It's been six months since a massive 7.8 magnitude earthquake struck Nepal, killing nearly 9,000 people and rupturing the lives of nearly 8 million.
Today, thanks to our supporters and partners, communities are slowly beginning to recover.
In the past six months, we’ve reached more than 135,000 people with emergency supplies, cash, food support, safe water and temporary shelter.
The earthquake devastated local economies and brought down electricity lines, leaving families with little money and no electricity.
But cash assistance — distributed to 23,000 families — is helping people get the supplies they need to rebuild. And solar lamps, included in many of our emergency kits and equipped with mobile charging ports, are helping families communicate with each other.
In the coming months and years, we will continue to help vulnerable families access financial services like recovery loans, and we will engage communities in emergency planning to better prepare them for future disasters.
Below, meet a few of the earthquake survivors you’ve helped us reach and find out what support they’re most grateful to have.
Her story: Jyanu, 32, owns a small restaurant in her village. She and her husband work there to support their three children. Jyanu and her family used to live in the same building as the restaurant and grow vegetables outside, but April’s earthquake damaged the living quarters, so they had to build a temporary shelter nearby.
“Before the earthquake, everything was in order,” Jyanu says. “The restaurant was good, the farm was good. After, everything was messed up. I was afraid of losing our [temporary] shelter because of the winds and the aftershocks. But now the aftershocks have stopped.”
Mercy Corps distributed emergency kits in the village — Jyanu and her family received cooking supplies, sleeping mats, blankets, a solar light, and cash to help them rebuild.
What she’s most grateful for: The solar light that Jyanu received is helping her whole family, including her three children, who study by its light each night. “The solar light is best,” she says. “Even before the earthquake, we had problems with electricity. The light is dim at night. We use the solar light all evening until bed.”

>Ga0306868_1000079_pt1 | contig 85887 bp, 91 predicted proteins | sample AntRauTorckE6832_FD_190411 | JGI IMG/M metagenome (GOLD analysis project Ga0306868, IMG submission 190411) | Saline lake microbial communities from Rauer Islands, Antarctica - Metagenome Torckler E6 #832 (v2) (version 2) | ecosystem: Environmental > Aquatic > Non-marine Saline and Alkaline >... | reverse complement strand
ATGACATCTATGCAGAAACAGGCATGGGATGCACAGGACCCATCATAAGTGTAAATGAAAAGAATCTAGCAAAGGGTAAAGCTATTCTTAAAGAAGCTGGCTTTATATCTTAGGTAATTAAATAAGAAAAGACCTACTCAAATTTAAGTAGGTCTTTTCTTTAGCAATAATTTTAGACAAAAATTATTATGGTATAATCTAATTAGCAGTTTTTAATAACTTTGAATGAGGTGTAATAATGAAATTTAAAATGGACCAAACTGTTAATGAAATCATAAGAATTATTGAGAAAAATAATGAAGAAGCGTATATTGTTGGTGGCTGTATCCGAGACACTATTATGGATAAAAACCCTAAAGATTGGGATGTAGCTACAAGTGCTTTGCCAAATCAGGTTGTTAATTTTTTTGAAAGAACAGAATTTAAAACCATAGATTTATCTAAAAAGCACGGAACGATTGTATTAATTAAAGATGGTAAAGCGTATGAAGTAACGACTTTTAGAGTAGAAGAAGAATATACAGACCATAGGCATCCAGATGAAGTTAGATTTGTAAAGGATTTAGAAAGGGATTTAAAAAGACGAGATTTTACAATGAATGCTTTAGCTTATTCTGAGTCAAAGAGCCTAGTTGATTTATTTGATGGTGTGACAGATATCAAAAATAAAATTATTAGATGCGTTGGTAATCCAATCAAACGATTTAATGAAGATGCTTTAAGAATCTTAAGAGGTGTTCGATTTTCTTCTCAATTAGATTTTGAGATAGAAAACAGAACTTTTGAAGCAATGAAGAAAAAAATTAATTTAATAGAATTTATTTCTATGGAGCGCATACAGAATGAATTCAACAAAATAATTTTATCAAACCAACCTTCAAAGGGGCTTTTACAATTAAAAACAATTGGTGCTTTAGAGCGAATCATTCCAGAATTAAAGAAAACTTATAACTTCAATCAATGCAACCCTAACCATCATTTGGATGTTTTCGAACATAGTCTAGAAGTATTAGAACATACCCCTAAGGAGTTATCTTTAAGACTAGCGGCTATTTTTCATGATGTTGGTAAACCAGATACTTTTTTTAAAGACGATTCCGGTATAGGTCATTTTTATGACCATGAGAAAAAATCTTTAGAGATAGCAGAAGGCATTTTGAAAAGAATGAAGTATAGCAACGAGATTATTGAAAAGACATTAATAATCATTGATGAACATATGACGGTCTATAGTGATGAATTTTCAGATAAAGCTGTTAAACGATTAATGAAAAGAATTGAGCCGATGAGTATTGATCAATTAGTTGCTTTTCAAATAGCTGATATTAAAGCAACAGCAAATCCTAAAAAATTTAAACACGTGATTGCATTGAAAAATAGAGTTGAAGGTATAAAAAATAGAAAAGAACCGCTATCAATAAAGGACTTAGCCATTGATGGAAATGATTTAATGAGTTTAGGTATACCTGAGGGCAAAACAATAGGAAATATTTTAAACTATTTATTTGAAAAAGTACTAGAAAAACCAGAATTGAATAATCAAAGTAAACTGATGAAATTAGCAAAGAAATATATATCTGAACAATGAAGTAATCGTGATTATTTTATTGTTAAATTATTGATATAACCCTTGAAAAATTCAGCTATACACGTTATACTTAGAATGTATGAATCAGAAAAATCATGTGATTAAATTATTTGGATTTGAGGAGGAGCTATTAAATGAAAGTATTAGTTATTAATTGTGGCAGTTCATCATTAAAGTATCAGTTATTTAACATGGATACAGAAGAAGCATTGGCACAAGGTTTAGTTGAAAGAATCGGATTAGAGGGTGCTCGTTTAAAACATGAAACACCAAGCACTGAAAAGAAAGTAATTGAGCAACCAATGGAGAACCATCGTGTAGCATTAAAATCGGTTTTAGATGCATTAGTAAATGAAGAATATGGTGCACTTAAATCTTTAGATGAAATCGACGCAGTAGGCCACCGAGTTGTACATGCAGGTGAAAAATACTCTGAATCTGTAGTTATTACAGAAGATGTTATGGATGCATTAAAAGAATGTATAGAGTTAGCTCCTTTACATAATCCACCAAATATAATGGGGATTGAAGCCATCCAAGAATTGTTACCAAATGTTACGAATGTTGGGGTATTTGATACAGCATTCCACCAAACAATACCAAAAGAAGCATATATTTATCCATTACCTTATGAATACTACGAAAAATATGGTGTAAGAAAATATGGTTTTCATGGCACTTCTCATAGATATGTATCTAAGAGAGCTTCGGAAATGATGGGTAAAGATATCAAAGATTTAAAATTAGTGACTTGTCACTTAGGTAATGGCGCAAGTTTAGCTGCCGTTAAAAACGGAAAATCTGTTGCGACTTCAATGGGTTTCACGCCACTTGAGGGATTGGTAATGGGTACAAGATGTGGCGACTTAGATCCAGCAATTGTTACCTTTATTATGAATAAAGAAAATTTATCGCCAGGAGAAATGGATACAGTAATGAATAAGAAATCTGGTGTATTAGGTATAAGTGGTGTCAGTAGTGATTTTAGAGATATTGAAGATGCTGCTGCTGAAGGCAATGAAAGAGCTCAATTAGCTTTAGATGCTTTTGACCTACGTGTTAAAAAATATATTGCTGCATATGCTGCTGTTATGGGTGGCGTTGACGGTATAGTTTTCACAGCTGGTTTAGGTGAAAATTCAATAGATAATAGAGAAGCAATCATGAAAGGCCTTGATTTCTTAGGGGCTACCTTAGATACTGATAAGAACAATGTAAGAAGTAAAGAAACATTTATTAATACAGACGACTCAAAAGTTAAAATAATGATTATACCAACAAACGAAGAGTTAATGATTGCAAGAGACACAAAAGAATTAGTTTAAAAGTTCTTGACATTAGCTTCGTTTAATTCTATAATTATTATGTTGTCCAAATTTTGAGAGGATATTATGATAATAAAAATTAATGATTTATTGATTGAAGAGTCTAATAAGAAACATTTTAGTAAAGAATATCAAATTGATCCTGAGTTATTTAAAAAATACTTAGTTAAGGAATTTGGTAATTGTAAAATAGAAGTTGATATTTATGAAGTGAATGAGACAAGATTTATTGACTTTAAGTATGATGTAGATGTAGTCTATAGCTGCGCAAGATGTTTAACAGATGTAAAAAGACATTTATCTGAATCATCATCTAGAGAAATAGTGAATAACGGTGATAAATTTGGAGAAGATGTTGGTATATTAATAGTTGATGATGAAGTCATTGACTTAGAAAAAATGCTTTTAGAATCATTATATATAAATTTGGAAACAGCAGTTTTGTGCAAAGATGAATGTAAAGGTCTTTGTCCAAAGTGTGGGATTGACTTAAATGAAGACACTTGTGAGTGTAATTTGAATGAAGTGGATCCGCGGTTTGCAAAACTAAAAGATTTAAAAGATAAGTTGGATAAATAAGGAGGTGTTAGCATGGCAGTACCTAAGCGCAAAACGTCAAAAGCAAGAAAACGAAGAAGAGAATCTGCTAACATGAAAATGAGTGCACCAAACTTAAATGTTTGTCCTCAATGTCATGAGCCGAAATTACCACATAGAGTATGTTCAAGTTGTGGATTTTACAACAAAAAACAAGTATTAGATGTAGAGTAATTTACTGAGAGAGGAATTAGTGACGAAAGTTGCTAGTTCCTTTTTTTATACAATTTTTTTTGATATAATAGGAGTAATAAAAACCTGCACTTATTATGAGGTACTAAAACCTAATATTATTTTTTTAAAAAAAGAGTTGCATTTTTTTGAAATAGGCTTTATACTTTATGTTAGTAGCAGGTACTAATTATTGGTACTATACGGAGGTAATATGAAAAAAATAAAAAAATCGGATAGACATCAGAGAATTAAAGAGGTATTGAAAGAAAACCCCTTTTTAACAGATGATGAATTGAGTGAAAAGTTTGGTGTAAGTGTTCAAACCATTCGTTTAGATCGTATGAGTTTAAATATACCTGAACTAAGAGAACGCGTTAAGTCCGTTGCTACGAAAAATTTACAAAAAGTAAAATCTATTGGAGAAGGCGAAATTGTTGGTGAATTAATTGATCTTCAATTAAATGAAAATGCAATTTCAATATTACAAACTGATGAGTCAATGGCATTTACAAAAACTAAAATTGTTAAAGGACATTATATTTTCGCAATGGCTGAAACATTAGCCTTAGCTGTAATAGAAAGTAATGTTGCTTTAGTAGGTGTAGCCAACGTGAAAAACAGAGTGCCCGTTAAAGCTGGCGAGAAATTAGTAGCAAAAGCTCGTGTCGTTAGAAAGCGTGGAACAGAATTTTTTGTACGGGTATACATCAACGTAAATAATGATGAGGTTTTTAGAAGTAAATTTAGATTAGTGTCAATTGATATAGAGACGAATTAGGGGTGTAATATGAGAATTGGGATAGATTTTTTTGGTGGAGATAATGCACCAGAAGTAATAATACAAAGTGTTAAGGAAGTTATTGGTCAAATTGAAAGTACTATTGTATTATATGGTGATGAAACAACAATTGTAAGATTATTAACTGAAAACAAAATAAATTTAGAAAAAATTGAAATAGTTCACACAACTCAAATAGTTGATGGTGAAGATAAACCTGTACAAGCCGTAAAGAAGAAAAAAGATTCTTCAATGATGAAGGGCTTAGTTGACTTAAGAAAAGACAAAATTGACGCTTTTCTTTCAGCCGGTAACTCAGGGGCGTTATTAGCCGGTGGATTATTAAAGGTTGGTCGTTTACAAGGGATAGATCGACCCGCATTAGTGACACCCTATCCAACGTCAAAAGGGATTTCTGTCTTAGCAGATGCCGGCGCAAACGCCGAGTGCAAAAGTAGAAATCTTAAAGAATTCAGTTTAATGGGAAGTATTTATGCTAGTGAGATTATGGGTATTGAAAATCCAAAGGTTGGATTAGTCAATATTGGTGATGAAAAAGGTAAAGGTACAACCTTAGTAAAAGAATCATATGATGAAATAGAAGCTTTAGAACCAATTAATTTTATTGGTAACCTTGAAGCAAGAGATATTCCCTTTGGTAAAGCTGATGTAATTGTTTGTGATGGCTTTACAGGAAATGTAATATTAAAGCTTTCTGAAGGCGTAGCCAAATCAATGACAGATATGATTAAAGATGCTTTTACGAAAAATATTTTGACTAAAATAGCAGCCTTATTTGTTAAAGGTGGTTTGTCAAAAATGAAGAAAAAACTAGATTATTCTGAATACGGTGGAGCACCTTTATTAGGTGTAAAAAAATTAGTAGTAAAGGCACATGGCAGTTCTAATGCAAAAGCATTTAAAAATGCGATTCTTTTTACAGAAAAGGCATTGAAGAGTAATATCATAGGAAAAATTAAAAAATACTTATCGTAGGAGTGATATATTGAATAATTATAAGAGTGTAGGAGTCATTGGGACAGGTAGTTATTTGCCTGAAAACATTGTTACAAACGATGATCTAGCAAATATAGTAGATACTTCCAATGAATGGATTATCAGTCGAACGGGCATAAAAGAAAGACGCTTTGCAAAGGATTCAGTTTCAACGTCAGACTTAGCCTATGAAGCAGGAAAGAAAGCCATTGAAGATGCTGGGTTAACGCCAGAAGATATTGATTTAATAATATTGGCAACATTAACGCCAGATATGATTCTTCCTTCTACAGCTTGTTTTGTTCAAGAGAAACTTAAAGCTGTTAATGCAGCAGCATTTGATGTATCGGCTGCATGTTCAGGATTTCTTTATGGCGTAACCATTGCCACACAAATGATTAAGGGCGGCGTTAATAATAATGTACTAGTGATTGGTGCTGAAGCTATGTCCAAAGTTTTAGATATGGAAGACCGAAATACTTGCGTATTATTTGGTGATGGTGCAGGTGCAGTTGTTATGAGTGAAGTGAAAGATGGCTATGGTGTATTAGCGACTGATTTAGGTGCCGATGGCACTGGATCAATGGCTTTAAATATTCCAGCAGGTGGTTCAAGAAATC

Jyanu is preparing for a brighter future, too. She saved a portion of the cash assistance for each of her three children.
Her story: Kumari was six-months pregnant with her baby Santosh when the earthquake struck her village. Her older child Ridham, 7, was injured in the earthquake. Kumari and her husband’s home was destroyed, and they had to sell their valuable oxen to pay for Ridham’s medical bills.
Kumari’s husband works as a plumber and makes about 600 rupees each day, but they estimate it will take 80,000 rupees to build a new home. For now, they are living in a temporary shelter until they can rebuild.
What she’s most grateful for: Kumari and her family received an emergency supply kit and 7,500 rupees in unconditional cash to use for whatever they needed most. Because their home was destroyed, they used the money to buy corrugated metal to help construct their temporary shelter.
Kumari also appreciates the solar light that came in her kit — it gives her the light she needs to cook healthy food for her family.
Her story: Muya moved to this area when she married her husband 30 years ago. They’ve lived in their home for 20 of those years, raising their five children ages 15-28.
“When the earthquake happened, I was running and crying. I fell down and started to cry,” she remembers, standing on the same ledge where she stood at the time. She was only steps away from falling down the hill with the crumbling rock.
Muya and her family are living in a temporary shelter now, but it’s not as close to home as she’d like — she’s anxious to rebuild the family home. “When I was first married and came here I didn’t know anyone and I was sad. But then I fell in love with this place. Now I know everyone, I don’t want to leave.”